On Thu, Aug 29, 2013 at 2:37 PM, Junio C Hamano <gits...@pobox.com> wrote:
> Felipe Contreras <felipe.contre...@gmail.com> writes:
>> It has been discussed many times in the past that 'index' is not an
>> appropriate description for what the high-level user does with it, and
>> it has been agreed that 'staging area' is the best term.
> "add" is the verb, not "index" (which is a noun that refers
> to the thing that keeps track of what will be written as a tree to
> be committed next).
> And it will stay that way.
> IIRC, when this was discussed, many non-native speakers had trouble
> with the verb "to stage", not just from i18n/l10n point of view.
I agree with Junio. This effort is better spent making the
documentation clearer and more succinct. The reality is that a user
needs to build a model in their mind of what they are doing which maps
enough (completely is not required) to what is actually going on to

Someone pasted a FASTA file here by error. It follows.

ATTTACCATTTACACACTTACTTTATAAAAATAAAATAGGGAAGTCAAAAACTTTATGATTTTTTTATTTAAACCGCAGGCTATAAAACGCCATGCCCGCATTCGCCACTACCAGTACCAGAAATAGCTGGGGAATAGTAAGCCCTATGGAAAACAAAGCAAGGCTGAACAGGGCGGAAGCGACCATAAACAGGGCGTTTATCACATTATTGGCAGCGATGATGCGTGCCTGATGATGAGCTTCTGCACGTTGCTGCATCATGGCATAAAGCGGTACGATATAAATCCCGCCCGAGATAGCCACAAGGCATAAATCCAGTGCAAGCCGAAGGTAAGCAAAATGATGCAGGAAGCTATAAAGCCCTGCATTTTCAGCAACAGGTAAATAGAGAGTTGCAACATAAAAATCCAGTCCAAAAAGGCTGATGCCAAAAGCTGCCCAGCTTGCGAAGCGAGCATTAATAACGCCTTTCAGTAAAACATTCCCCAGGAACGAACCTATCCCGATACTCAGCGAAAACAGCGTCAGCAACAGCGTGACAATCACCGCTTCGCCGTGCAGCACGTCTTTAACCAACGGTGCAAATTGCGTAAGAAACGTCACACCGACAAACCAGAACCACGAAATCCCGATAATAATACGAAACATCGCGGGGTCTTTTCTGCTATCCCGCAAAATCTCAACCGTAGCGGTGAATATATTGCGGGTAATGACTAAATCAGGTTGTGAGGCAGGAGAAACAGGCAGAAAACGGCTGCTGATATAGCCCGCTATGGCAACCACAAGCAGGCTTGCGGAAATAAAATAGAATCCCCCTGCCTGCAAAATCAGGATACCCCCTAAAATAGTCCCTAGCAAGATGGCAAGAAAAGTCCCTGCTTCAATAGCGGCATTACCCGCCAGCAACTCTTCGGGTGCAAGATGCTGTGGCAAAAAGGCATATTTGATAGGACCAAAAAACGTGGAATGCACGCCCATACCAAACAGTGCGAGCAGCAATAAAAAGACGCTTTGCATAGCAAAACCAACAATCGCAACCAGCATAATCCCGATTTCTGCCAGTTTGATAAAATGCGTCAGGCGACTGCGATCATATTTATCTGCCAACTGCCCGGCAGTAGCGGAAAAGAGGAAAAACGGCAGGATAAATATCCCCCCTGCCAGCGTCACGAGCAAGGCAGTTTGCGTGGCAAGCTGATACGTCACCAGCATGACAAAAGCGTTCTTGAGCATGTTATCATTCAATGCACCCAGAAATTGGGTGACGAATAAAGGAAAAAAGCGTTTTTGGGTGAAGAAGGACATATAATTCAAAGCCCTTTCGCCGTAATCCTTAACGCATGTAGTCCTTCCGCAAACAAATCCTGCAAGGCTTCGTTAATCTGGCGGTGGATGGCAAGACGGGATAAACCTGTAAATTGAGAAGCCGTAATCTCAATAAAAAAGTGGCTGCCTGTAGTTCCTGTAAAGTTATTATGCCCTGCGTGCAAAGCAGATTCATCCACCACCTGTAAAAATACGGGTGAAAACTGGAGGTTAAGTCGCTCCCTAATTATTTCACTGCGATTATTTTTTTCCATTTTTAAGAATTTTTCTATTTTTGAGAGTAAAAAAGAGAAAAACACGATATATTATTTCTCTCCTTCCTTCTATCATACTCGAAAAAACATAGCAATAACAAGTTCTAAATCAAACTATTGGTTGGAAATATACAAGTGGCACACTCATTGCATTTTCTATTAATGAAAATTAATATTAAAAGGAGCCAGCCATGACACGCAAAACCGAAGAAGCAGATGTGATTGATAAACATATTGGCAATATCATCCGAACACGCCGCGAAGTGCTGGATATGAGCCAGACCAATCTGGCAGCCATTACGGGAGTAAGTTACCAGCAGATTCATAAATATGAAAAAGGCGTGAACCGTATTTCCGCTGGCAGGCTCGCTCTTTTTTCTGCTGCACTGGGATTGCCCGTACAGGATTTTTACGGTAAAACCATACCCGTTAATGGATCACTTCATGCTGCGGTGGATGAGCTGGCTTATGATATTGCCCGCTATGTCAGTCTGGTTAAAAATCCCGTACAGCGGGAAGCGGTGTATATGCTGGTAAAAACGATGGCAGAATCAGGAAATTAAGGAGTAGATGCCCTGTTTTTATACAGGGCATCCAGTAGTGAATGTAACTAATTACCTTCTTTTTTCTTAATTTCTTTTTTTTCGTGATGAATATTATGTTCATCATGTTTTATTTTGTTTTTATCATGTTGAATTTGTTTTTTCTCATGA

get work done. If the documentation or the instruction is getting in
the way of that in the name of simplifying the presentation then the
presentation is wrong.
We add content snapshots to the index of content (creating
"temporary"--they will be garbage collected eventually if they become
orphans--objects into the store at the same time). We build commits
from those snapshots (in whole or in part, typically only using the
most recent snapshots of new things added to the index) and save those
in the object store with the content and tree objects. Sometimes we
create tag objects to record something special about commits, trees,
and content blobs.
That's the real model (with some rough edges). Explaining what that
has to do with distributed version control is the hard part.
"As opposed to vegetable or mineral error?"
-John Pescatore, SANS NewsBites Vol. 12 Num. 59
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